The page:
Sensitive in understanding, profound in realisation, cathartic in creating and benevolent in being an effortless ebb of the emotions, apparentely dwindling in intensity but never any less potent, carrying along with it an honesty that is another form of therapy in itself, poetry helps one unwind along the path of life, seeking recourse in an alternative mode of existence that is benign but intense still, all for that one purpose of ambling along the course of this one time gift of all things wonderful. As a panacea of ills that plague the human mind to ultimately come to ruin the whole human experience, the medium of poetry rests forever on a bosom of blossoming beauties, of deciphering the meaning in existence, of unearthing the worthy explorations of life. And who better than one of the greatest poets ever in modern history to articulate this notion of the string of words being indeed an infuser of life in the most bland of existences? For someone rendered immortal by his thrust on beauty, as encompassed in his famous stich of ‘a thing of beauty’ being ‘joy forever’, the poet of beauty, of nature, of sensuosness, John Keats himself has been noted in acknowledging the power that poetry posesses.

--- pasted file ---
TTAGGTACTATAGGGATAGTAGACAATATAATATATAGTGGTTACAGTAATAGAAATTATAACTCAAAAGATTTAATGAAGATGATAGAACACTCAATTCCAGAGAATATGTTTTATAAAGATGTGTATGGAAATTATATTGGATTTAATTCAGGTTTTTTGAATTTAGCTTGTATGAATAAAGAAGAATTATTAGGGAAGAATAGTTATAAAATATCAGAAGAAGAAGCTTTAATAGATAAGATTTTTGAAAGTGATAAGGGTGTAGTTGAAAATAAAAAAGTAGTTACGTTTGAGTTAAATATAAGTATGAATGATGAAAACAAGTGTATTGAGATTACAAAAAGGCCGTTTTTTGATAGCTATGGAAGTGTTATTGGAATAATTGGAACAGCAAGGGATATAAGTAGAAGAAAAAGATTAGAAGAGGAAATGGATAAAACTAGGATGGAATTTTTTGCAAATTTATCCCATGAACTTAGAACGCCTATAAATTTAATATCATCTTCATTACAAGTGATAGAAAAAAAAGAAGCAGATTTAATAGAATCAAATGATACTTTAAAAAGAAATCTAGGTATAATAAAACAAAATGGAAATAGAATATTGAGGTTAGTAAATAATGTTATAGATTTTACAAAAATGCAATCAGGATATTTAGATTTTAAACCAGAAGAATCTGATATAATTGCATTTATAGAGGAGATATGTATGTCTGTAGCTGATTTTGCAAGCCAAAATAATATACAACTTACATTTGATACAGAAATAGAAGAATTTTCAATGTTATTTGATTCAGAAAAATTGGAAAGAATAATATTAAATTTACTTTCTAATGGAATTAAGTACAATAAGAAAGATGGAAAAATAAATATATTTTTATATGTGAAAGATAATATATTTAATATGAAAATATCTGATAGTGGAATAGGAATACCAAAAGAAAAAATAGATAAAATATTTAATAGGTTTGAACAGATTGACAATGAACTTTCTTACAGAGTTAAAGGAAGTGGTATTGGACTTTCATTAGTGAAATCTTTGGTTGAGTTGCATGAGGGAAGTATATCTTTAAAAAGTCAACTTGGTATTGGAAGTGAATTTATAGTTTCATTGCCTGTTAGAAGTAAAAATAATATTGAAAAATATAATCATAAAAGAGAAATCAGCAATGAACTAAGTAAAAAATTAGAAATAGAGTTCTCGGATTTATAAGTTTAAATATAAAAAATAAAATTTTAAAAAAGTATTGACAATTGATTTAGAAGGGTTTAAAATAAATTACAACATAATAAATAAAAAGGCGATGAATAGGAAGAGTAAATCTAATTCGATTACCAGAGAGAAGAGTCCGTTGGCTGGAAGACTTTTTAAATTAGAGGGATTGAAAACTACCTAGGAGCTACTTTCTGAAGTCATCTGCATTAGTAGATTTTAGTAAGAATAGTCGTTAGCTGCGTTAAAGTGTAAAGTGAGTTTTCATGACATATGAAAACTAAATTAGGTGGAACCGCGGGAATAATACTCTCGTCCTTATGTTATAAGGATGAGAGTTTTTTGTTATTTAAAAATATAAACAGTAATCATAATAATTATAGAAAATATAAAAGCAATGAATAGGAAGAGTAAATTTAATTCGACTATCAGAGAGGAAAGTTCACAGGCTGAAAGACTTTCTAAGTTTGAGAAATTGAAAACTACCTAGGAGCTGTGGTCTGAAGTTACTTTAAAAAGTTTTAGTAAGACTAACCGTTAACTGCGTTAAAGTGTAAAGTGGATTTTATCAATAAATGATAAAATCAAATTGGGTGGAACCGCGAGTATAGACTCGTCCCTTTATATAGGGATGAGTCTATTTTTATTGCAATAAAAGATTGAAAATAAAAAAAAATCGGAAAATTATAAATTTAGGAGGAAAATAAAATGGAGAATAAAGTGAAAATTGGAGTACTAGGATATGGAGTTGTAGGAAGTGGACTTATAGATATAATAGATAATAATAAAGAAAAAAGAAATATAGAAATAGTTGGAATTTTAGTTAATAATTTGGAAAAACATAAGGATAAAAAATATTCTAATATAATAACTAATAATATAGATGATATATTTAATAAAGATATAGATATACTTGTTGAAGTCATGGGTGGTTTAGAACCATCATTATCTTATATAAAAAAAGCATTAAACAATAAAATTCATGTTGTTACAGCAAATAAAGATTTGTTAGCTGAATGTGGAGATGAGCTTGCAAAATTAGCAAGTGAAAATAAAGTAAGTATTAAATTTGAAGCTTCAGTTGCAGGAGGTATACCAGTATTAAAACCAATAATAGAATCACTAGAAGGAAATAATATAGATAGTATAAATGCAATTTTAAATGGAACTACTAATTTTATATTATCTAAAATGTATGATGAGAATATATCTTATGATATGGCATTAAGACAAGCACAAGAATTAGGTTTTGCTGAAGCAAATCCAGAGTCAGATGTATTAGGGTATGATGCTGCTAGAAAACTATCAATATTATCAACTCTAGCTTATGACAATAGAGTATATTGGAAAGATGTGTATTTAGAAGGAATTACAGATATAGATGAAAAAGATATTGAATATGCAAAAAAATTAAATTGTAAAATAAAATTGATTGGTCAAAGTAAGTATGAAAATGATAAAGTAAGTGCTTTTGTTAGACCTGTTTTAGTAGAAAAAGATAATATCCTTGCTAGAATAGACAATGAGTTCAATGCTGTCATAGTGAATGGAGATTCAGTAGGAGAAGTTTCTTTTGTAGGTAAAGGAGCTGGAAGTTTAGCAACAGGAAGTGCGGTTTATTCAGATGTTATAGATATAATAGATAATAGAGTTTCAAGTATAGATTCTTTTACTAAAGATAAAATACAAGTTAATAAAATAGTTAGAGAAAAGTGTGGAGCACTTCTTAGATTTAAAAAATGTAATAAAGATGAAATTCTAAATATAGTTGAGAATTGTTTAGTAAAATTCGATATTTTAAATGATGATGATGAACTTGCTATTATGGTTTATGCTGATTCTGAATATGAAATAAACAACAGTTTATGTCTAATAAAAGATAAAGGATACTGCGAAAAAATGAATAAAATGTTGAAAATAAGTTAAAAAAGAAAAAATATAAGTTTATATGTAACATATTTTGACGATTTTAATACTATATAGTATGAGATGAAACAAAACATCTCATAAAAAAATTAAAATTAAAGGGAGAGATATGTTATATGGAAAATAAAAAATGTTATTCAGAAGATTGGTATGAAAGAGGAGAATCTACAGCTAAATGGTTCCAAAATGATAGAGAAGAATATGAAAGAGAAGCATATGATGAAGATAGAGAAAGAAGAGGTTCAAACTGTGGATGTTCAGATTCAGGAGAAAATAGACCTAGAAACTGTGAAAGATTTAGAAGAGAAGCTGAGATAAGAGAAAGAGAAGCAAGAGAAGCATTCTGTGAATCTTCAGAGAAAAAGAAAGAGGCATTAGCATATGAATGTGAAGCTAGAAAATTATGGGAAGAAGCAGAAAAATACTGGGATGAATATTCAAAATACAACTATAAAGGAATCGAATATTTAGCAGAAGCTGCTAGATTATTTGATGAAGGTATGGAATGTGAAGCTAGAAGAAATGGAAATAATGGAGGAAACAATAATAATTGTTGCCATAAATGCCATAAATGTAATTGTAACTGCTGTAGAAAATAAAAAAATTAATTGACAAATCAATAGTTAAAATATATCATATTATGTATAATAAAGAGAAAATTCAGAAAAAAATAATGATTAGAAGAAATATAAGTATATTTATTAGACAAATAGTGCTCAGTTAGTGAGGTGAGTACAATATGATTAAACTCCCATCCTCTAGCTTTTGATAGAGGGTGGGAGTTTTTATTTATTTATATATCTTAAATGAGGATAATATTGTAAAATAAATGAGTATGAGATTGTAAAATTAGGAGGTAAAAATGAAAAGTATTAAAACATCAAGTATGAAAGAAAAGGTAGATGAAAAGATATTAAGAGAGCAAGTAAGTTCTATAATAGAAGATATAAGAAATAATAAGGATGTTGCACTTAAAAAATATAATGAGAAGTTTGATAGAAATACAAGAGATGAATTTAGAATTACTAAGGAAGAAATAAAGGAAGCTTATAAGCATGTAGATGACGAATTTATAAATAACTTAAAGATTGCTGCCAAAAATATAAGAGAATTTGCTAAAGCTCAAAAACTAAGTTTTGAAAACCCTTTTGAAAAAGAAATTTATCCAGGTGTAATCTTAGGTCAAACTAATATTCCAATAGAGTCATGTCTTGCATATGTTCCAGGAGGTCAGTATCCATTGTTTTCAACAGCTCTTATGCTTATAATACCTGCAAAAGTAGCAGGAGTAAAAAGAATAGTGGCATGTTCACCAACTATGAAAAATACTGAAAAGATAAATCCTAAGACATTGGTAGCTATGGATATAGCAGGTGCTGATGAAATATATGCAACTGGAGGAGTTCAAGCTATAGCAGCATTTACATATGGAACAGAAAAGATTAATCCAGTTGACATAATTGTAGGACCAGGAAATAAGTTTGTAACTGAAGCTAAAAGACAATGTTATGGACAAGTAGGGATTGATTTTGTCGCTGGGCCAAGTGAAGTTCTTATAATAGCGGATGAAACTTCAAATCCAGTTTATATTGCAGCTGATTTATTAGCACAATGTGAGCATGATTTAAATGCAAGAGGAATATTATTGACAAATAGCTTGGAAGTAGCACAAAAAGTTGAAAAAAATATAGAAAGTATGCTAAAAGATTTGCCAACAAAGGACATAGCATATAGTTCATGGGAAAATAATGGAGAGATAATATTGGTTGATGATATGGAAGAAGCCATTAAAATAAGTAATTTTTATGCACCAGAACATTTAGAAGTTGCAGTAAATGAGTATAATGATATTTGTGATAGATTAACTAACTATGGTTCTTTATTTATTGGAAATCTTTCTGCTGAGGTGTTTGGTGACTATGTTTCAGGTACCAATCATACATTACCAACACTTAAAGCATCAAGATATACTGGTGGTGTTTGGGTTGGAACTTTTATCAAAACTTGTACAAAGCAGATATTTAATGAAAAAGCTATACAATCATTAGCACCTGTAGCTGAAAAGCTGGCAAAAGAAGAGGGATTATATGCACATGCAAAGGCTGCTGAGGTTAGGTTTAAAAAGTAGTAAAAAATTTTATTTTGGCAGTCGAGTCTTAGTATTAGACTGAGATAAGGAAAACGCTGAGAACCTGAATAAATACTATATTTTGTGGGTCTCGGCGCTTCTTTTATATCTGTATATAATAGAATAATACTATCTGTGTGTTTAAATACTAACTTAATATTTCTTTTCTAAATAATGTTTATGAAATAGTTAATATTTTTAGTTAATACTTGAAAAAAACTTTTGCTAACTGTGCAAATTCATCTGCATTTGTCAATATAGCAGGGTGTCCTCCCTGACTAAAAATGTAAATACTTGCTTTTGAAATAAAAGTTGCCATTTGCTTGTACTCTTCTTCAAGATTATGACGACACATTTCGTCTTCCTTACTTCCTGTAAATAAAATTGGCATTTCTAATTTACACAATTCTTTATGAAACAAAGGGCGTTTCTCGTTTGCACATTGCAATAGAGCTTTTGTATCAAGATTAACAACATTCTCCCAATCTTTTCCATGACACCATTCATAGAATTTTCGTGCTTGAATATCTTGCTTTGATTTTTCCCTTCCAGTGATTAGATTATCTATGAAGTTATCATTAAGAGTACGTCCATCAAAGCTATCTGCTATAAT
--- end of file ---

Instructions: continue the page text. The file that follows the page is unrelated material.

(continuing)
In teaching the world the means to cure the distressed and the depressed by this sublime art of expression by invoking the healing power that lay within it, in true appreciation of the beauty in which every piece of poetry remains resplendent in, Keats eked out a parallel path of survival for the humankind sick from all the sufferings of the world. In recognising the poet as “a Sage; A humanist, Physician to all men”, this man who had such a flamboyant way with the words cemented rather the powers that are privy to poetry, himself being someone trained in medicine, Keats recognised the power of verses as far more effective in its therapeutic might than even the advances afforded by medical science. Healing even in its hackneyed assertion of reason, through means that are dreamy yet based on the more than real forces of the world, even when being something that ‘gets lost in translation’ and attained by ‘breathing in experience’ to ‘breathe out poetry’, the art of what shapes as poetry, in stillness or in motion, is what is still keeping the world sane in all its mad rush of eventual nothingness. To say that poetry is a form of therapy that could rejuvenate life would be an understatement of the magic unfurled by its beauty; it in fact is life that is just an extension of the many pulchritudes of the poesy.